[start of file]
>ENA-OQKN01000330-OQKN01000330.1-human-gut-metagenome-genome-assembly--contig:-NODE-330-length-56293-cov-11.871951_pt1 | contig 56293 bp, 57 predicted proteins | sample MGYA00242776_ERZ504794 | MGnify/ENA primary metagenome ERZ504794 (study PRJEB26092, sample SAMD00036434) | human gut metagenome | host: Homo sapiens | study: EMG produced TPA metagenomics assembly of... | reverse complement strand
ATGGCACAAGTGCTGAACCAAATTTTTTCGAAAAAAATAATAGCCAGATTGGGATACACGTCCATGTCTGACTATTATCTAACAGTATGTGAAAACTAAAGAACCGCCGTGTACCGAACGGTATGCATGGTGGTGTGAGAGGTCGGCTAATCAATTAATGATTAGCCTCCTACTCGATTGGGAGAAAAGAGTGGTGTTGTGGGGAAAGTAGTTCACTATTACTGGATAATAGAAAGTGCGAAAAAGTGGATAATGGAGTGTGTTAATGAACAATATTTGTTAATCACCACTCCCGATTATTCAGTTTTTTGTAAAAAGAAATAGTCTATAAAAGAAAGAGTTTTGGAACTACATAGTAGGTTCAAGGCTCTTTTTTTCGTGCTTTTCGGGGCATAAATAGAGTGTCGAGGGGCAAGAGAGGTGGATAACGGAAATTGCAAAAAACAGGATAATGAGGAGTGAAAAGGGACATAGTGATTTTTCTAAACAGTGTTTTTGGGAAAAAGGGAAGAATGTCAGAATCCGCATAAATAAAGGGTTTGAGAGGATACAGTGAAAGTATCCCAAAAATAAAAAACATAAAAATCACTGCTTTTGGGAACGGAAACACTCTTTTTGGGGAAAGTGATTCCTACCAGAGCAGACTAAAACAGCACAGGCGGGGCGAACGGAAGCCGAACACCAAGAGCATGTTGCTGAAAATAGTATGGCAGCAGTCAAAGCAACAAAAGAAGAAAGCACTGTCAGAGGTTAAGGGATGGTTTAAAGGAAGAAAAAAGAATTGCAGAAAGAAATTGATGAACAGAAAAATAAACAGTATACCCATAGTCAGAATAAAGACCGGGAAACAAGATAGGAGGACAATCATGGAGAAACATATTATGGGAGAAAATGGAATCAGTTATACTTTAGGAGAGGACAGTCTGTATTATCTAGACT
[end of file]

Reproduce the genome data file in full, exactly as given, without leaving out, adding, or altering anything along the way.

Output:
>ENA-OQKN01000330-OQKN01000330.1-human-gut-metagenome-genome-assembly--contig:-NODE-330-length-56293-cov-11.871951_pt1 | contig 56293 bp, 57 predicted proteins | sample MGYA00242776_ERZ504794 | MGnify/ENA primary metagenome ERZ504794 (study PRJEB26092, sample SAMD00036434) | human gut metagenome | host: Homo sapiens | study: EMG produced TPA metagenomics assembly of... | reverse complement strand
ATGGCACAAGTGCTGAACCAAATTTTTTCGAAAAAAATAATAGCCAGATTGGGATACACGTCCATGTCTGACTATTATCTAACAGTATGTGAAAACTAAAGAACCGCCGTGTACCGAACGGTATGCATGGTGGTGTGAGAGGTCGGCTAATCAATTAATGATTAGCCTCCTACTCGATTGGGAGAAAAGAGTGGTGTTGTGGGGAAAGTAGTTCACTATTACTGGATAATAGAAAGTGCGAAAAAGTGGATAATGGAGTGTGTTAATGAACAATATTTGTTAATCACCACTCCCGATTATTCAGTTTTTTGTAAAAAGAAATAGTCTATAAAAGAAAGAGTTTTGGAACTACATAGTAGGTTCAAGGCTCTTTTTTTCGTGCTTTTCGGGGCATAAATAGAGTGTCGAGGGGCAAGAGAGGTGGATAACGGAAATTGCAAAAAACAGGATAATGAGGAGTGAAAAGGGACATAGTGATTTTTCTAAACAGTGTTTTTGGGAAAAAGGGAAGAATGTCAGAATCCGCATAAATAAAGGGTTTGAGAGGATACAGTGAAAGTATCCCAAAAATAAAAAACATAAAAATCACTGCTTTTGGGAACGGAAACACTCTTTTTGGGGAAAGTGATTCCTACCAGAGCAGACTAAAACAGCACAGGCGGGGCGAACGGAAGCCGAACACCAAGAGCATGTTGCTGAAAATAGTATGGCAGCAGTCAAAGCAACAAAAGAAGAAAGCACTGTCAGAGGTTAAGGGATGGTTTAAAGGAAGAAAAAAGAATTGCAGAAAGAAATTGATGAACAGAAAAATAAACAGTATACCCATAGTCAGAATAAAGACCGGGAAACAAGATAGGAGGACAATCATGGAGAAACATATTATGGGAGAAAATGGAATCAGTTATACTTTAGGAGAGGACAGTCTGTATTATCTAGACT